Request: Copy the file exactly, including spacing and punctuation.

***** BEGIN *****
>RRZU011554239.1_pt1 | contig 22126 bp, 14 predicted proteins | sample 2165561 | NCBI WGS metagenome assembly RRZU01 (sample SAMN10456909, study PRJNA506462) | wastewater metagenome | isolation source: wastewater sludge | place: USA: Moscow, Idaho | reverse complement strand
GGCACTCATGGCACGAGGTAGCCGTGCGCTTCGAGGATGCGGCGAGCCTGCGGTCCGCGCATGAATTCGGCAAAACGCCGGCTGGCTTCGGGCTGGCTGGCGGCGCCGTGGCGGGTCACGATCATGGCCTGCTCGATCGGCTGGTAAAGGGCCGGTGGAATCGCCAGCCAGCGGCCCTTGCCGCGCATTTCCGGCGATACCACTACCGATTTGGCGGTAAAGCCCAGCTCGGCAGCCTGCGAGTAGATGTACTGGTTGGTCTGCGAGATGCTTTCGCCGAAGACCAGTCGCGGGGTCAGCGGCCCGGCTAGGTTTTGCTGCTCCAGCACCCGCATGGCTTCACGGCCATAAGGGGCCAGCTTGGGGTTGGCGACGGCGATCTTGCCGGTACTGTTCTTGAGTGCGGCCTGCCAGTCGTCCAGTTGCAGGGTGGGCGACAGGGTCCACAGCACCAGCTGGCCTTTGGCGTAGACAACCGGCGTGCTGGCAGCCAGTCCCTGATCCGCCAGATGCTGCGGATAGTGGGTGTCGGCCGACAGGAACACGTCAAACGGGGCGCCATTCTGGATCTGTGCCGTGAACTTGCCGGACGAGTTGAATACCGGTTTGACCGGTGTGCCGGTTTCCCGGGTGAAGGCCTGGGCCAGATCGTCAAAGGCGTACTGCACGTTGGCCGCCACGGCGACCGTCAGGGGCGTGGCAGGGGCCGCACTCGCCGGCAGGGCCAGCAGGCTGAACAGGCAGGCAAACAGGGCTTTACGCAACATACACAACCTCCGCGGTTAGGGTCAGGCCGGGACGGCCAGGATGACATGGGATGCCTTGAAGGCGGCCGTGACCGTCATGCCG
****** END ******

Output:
>RRZU011554239.1_pt1 | contig 22126 bp, 14 predicted proteins | sample 2165561 | NCBI WGS metagenome assembly RRZU01 (sample SAMN10456909, study PRJNA506462) | wastewater metagenome | isolation source: wastewater sludge | place: USA: Moscow, Idaho | reverse complement strand
GGCACTCATGGCACGAGGTAGCCGTGCGCTTCGAGGATGCGGCGAGCCTGCGGTCCGCGCATGAATTCGGCAAAACGCCGGCTGGCTTCGGGCTGGCTGGCGGCGCCGTGGCGGGTCACGATCATGGCCTGCTCGATCGGCTGGTAAAGGGCCGGTGGAATCGCCAGCCAGCGGCCCTTGCCGCGCATTTCCGGCGATACCACTACCGATTTGGCGGTAAAGCCCAGCTCGGCAGCCTGCGAGTAGATGTACTGGTTGGTCTGCGAGATGCTTTCGCCGAAGACCAGTCGCGGGGTCAGCGGCCCGGCTAGGTTTTGCTGCTCCAGCACCCGCATGGCTTCACGGCCATAAGGGGCCAGCTTGGGGTTGGCGACGGCGATCTTGCCGGTACTGTTCTTGAGTGCGGCCTGCCAGTCGTCCAGTTGCAGGGTGGGCGACAGGGTCCACAGCACCAGCTGGCCTTTGGCGTAGACAACCGGCGTGCTGGCAGCCAGTCCCTGATCCGCCAGATGCTGCGGATAGTGGGTGTCGGCCGACAGGAACACGTCAAACGGGGCGCCATTCTGGATCTGTGCCGTGAACTTGCCGGACGAGTTGAATACCGGTTTGACCGGTGTGCCGGTTTCCCGGGTGAAGGCCTGGGCCAGATCGTCAAAGGCGTACTGCACGTTGGCCGCCACGGCGACCGTCAGGGGCGTGGCAGGGGCCGCACTCGCCGGCAGGGCCAGCAGGCTGAACAGGCAGGCAAACAGGGCTTTACGCAACATACACAACCTCCGCGGTTAGGGTCAGGCCGGGACGGCCAGGATGACATGGGATGCCTTGAAGGCGGCCGTGACCGTCATGCCG